JTC in the Isle of Man has been helping keep a local pond clean, to ensure a safe and enriching environment for passing wildlife.
Volunteers from JTC, including Lee Mills, Sarah Malley, Laura Martin and Alfred Mather, recently assisted Manx National Heritage to remove encroaching vegetation from a pond on the Calf of Man, which is an important habitat for passing waders and other bird species, as well as being home to European Eel.
The Calf of Man Nature Reserve and Bird Observatory is home to around 33 species of birds that breed on the Island annually, around 10 of which are sea birds. Estate and ornithological wardens live on the island looking after the island’s population of resident and migrant birds.
Commenting on the task, Lee Mills said:
“It was a pleasure to help Manx National Heritage to clean the Withy Pond for local wildlife. We are so lucky that the Isle of Man plays host to such a wide array of species, some of which are on long journeys and need a safe place to stop.
For us at JTC, we feel it is very important to support the local community and our surrounding environment. This was also a great way to spend time with colleagues in a different setting. We want to say thank you to the charity for welcoming us and showing us the ropes, as well as teaching us a bit about the wildlife we’re helping support.”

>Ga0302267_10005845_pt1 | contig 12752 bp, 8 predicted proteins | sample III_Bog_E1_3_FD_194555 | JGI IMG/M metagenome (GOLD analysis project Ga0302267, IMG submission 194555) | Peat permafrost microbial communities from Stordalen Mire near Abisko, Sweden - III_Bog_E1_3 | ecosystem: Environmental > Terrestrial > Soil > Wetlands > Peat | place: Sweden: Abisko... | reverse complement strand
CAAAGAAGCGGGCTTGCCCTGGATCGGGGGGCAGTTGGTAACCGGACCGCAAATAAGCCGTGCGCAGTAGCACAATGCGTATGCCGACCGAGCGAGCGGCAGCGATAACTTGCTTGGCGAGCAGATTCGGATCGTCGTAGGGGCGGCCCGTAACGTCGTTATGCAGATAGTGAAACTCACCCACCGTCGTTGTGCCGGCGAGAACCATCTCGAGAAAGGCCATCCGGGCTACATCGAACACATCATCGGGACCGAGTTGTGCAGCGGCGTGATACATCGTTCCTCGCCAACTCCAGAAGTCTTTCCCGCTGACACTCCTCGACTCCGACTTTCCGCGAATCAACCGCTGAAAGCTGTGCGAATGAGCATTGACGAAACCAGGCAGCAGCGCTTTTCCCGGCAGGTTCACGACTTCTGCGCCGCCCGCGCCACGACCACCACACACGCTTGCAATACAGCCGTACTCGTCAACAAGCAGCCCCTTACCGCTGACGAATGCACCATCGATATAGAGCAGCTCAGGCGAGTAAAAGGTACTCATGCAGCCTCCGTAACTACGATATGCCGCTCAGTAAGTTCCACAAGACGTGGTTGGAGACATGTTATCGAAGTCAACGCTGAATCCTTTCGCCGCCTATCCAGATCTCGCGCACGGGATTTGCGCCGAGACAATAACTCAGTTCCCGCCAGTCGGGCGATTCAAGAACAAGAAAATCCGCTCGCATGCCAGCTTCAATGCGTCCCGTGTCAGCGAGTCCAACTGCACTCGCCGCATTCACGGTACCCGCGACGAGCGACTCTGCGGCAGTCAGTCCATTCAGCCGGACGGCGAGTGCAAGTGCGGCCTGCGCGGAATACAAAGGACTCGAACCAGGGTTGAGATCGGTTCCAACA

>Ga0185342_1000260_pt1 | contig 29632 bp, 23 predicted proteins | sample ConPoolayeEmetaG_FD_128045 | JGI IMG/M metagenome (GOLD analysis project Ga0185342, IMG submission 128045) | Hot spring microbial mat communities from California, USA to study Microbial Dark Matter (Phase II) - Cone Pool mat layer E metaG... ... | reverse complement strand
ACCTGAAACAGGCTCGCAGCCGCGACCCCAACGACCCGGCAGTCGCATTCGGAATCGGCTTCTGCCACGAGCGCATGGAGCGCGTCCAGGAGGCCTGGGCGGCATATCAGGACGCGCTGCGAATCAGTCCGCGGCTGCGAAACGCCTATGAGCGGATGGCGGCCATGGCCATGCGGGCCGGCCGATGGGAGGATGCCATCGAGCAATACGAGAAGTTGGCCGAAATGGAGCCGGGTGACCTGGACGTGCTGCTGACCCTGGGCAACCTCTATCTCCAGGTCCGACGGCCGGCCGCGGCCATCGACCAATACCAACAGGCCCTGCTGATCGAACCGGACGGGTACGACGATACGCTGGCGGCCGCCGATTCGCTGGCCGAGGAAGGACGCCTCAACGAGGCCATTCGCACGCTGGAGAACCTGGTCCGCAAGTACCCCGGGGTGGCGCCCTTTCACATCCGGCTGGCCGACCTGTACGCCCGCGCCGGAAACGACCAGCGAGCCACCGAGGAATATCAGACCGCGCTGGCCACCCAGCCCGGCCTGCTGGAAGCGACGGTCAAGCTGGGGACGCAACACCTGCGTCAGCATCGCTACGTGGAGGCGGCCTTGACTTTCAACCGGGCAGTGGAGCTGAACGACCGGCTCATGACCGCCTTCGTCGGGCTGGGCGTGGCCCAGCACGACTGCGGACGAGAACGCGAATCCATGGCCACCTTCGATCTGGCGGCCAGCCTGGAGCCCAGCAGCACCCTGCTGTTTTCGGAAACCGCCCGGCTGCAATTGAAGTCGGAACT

Lynsey Clague, Communications Manager for Manx National Heritage said:
“Manx National Heritage are very grateful to JTC for carrying out the work to the Withy Pond, which provides a unique and biodiverse wildlife habitat, supporting bird species, freshwater plants, insects and mammals. Both the pond and its wildlife species are regularly monitored by Manx Wildlife Trust, who are contracted to provide wardening services for our charity on the Calf of Man.
Sadly, many countryside pond habitats aren’t as fortunate, with many threatened by pollution, changing climate, drainage, and development, and many are in very poor condition.
JTC have done a great job in helping maintain the pond and we are very grateful for their support. Projects like this are invaluable for the ongoing preservation and protection of the Island’s natural heritage.”